President Trump has turned the United States into a global embarrassment on his handling of the pandemic. President Trump's "law and order" messaging is not working for Americans according to a poll. President Trump in a speech urges his supporters to vote twice.
UNIDENTIFIED FEMALE: That he does about the substance, which is why I found my work so frustrating. We made a lot of progress at that practical subject matter expertise level, but we have we couldn't make the progress we needed to because he wasn't willing to focus on it.
JOY REID, MSNBC HOST: Indeed, I wish I had more time with you. Elizabeth Newman, thank you very much for being here tonight. I really appreciate it -- and for speaking out. That it's tonight's REIDOUT. "ALL IN with Chris Hayes" starts now.
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CHRIS HAYES, MSNBC HOST: Tonight on ALL IN.
JOE BIDEN (D), PRESIDENTIAL CANDIDATE: Let me be clear, if President Trump and his administration had done their jobs, America's schools would be open.
HAYES: As the rest of the world begins the post-Coronavirus era, the unique American failure of Donald Trump. Then, a president pushing to Russia vaccine out by Election Day. We'll take a look at what happened the last time someone tried something like that.
UNIDENTIFIED MALE: White House aides are indignant. That suggestion is why some congressmen who say the swine flu immunization program is a campaign gimmick.
HAYES: Plus, top democratic election lawyer Marc Elias on the Trump call to cheat in North Carolina. And what happened when Joe Biden came to Kenosha with David Plouffe and Alex Wagner? When ALL IN starts right now.
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HAYES: Good evening from New York, I'm Chris Hayes. The fundamental conceit was that we are falling behind, that we are the laughingstock of the world. And so, I, Donald Trump, will restore us to preeminence, to our rightful place in the world. Make America great again. The core of that entire premise is was a con. The Trump campaign has now admitted as much when they coined the re-election slogan, "Make America Great Again, Again." It might be the single biggest admission of failure in the history of American presidential politics.
At first, the idea America was in utter shambles in 2016 was a ridiculous premise. But now, we are precisely what Donald Trump said we were before he was elected. It was the ultimate act of projection, indeed, of prediction. He said, we were the laughingstock of the world, and then he made us into the laughingstock of the world.
Coronavirus hit the whole world. You know, back in the early days of the pandemic, March and April, sitting here talking to you with this camera. We all struggled together. There was this incredible sense of international solidarity. I mean, we watched China shut down right when the outbreak started.
You read the stories of the quaint crazy quarantines and we saw the images of the empty streets in Italy, and then in France, and in Spain, and then it came here first in the West Coast and then to New York City. At one point, we had nearly four billion people under lockdown across the world. The empty plazas and the stores and schools, we were all in together.
Six months later, that is no longer the case. Almost everyone else has moved on. This is Wuhan, China, where it all started, at a waterpark. These are the Spanish steps in Italy. This is Bondi Beach in Australia, and a rugby match in New Zealand. People are going to concerts and sporting events, they're going to weddings and funerals. Most of these countries have basically beaten the virus but not here.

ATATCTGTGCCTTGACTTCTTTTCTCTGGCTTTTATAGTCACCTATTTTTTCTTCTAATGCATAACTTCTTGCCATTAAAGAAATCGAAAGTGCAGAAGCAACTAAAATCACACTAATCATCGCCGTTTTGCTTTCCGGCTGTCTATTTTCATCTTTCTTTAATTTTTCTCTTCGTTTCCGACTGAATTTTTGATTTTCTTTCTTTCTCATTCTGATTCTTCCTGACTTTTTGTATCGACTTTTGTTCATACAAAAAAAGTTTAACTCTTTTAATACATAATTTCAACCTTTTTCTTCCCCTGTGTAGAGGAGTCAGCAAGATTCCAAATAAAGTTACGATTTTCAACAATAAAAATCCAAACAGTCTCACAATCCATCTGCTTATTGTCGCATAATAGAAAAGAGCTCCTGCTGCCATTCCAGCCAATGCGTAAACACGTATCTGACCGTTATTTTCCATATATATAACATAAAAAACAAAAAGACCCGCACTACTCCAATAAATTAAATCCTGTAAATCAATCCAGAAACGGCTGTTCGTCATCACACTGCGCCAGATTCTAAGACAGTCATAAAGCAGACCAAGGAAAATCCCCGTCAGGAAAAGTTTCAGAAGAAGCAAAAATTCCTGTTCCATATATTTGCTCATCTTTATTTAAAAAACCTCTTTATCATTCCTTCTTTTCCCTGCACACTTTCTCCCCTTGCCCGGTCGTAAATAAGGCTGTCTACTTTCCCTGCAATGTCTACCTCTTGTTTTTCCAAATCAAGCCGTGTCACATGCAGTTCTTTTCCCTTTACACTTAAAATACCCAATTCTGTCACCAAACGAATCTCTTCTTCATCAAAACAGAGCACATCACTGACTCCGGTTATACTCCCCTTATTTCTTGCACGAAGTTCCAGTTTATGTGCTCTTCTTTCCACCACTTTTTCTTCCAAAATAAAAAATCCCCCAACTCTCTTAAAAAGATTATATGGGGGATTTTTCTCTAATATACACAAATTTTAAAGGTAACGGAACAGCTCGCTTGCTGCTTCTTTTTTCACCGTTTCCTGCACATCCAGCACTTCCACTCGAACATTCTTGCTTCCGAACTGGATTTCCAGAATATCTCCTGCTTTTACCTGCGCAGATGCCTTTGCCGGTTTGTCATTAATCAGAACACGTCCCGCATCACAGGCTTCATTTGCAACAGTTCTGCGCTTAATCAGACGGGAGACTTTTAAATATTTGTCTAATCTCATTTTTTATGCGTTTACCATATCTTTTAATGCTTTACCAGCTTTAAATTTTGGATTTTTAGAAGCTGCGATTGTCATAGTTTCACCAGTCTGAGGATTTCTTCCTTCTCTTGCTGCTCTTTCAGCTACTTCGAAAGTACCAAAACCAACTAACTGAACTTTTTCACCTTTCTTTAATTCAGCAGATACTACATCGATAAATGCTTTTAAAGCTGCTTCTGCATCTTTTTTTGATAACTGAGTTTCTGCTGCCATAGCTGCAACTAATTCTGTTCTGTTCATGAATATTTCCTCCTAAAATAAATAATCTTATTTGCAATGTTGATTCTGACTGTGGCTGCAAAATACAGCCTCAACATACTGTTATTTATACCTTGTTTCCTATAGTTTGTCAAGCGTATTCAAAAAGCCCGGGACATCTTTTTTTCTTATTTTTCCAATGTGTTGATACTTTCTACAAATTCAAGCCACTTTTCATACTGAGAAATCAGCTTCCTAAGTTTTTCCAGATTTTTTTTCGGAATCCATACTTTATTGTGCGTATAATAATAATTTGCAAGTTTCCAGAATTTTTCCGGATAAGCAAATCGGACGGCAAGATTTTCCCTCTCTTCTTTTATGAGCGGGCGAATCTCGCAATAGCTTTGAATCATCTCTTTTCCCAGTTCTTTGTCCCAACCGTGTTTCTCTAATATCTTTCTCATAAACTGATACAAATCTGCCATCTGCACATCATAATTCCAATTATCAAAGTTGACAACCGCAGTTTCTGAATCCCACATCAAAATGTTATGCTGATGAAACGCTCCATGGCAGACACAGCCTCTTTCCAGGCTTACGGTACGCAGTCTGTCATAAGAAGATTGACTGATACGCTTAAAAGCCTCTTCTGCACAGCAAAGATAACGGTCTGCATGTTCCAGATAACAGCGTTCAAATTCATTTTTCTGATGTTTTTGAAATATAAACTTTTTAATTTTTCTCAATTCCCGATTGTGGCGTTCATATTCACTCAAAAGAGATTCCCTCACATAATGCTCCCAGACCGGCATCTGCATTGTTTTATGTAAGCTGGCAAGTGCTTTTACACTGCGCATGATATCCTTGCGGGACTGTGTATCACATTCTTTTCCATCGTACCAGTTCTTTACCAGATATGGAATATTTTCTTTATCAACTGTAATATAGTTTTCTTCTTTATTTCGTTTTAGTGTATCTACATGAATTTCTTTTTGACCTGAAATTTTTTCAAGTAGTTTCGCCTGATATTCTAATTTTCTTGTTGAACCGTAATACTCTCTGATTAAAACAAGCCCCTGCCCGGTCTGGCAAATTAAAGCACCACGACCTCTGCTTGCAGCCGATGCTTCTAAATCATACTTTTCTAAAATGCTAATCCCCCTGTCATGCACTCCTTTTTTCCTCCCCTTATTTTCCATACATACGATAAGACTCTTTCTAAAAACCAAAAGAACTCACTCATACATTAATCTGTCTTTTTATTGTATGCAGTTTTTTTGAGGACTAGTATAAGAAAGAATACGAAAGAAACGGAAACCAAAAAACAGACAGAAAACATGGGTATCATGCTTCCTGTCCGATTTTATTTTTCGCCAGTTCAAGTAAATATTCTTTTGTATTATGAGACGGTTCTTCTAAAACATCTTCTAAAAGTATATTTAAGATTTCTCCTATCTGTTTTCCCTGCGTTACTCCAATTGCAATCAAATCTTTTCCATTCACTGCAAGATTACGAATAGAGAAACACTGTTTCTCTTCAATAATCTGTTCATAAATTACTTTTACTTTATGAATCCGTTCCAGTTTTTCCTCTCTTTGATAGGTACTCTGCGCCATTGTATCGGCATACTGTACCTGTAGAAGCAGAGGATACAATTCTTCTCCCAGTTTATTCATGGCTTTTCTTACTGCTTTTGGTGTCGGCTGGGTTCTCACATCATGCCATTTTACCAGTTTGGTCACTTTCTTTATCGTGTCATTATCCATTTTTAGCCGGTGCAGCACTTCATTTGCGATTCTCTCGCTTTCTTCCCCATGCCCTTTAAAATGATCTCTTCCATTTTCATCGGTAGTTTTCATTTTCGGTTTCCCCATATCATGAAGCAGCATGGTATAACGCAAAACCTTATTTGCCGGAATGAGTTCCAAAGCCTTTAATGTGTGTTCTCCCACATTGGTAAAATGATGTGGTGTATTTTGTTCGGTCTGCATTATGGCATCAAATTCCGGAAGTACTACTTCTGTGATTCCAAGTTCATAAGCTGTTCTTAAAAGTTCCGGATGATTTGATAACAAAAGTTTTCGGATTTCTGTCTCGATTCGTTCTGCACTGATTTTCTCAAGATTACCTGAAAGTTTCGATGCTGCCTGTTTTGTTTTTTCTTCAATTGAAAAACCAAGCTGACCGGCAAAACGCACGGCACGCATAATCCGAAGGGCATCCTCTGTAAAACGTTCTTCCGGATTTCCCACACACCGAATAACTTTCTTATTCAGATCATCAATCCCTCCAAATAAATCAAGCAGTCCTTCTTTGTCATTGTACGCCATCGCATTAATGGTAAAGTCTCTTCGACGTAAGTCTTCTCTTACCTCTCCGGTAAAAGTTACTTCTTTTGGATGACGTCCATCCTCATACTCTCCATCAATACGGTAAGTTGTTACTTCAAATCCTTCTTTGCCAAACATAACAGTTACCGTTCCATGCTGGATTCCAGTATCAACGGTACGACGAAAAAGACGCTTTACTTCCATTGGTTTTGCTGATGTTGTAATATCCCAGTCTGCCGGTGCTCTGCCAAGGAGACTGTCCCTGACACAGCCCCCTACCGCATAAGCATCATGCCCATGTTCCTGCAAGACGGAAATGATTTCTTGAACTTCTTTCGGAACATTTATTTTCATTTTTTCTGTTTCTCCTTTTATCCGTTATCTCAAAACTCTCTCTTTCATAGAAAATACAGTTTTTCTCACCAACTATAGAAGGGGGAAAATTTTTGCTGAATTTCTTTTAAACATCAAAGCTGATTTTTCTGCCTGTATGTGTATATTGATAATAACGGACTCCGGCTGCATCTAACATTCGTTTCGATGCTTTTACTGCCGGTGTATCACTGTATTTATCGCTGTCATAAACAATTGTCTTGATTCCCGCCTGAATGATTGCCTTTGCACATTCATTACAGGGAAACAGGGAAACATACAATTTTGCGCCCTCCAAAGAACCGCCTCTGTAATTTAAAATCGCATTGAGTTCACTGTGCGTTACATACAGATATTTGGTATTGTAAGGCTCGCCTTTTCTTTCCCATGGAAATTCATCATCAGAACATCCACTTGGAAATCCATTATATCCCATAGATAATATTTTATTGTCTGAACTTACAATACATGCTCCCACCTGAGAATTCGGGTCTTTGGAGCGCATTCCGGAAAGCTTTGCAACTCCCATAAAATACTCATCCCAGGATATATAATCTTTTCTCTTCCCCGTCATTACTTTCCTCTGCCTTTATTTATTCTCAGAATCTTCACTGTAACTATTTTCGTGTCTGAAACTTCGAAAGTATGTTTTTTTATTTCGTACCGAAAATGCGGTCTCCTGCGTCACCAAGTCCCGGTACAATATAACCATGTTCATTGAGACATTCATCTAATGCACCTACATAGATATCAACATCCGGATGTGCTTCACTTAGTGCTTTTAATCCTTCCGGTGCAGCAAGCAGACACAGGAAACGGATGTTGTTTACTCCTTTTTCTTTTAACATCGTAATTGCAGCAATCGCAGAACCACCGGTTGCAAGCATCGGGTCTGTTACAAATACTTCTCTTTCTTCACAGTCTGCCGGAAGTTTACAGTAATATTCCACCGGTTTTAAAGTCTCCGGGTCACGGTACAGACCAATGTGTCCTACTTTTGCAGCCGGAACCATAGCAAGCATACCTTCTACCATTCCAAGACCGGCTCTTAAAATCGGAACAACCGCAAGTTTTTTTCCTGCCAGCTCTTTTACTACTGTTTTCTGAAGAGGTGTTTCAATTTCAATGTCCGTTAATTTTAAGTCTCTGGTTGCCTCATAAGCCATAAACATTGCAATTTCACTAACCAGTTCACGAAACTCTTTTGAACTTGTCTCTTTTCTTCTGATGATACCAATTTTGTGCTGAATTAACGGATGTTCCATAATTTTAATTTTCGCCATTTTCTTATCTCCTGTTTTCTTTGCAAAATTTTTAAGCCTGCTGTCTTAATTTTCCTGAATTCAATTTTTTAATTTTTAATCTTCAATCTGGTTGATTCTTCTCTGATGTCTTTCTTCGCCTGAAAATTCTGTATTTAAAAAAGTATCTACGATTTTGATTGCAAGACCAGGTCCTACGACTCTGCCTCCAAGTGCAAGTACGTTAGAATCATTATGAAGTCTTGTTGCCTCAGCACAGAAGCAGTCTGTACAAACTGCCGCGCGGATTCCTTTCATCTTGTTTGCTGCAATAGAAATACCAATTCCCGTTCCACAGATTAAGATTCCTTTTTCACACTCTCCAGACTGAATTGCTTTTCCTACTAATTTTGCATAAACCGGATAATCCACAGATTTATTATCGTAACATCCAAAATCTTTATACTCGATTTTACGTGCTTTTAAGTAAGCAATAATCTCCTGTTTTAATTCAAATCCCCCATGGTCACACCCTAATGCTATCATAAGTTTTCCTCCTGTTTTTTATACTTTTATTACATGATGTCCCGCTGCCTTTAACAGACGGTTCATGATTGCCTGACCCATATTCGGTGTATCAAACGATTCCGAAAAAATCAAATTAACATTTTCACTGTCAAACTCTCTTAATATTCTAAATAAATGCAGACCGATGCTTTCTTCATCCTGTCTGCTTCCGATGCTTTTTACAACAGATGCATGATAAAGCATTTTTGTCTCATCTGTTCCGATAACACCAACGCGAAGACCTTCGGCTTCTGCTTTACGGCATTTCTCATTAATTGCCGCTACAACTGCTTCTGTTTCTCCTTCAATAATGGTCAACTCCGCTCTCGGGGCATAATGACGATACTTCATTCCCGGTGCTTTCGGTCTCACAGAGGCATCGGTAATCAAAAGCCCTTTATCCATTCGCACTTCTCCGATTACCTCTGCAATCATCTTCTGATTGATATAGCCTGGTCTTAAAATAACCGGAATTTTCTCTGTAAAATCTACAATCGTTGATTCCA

In the United States, our leadership failed. Donald Trump failed. The rest of the world was able to follow the advice of public health experts and suppress the virus. They are still fighting outbreaks, it's true, but the scale of those outbreaks pale in comparison to what we see on a daily basis in this country.
If you pay the price of vigilance and self-control, you reap the reward of freedom. We went through all the trouble and all the costs and all the disruption of closing down the country, the misery, the trauma, the dislocation, the economic pain. Once you go through all that, you have to push through those last few weeks of shutdown that seem excessive to really smother the virus because you only want to have to do that once.
And the places that did all that, they get to enjoy the benefits now. They're all moving on with their lives and we are not. One of the biggest ways this hits home is that they are sending their kids to school and we are not. Chinese state media released these images of kids returning to school in Wuhan, basically taunting us for our failures to do the same. Look at you, Americans. This thing started here, and we dealt with it. Now, look where we are and look where you are.
Instead of any kind of plan, coordinated public health response, Donald Trump just stamped his feet. He demanded that schools open. And his new Coronavirus adviser Scott Atlas talked about getting calls from around the world wondering why American kids aren't going to school.
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SCOTT ATLAS, CORONAVIRUS ADVISER TO PRESIDENT DONALD TRUMP: Look at what's happened in the other countries. The U.K., Canada, Sweden, Switzerland, Germany, Denmark, the Netherlands, France, England, Italy, Spain. They are all opening schools. We here in the United States, I have people all over the world calling me and e-mailing me, what is going on here?
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HAYES: Yes, that's exactly right. Yes, they're opening the schools. They didn't have an enormous second wave like we did that freaked everybody out. They don't have 200,000 nearly deaths. They don't have 40,000 cases a day in perpetuity as their low-level plateau. The big reason people feel it's not safe for kids to go to school, or to go work in those schools for the teachers, is that the guy you work for, Scott Atlas, messed everything up so much.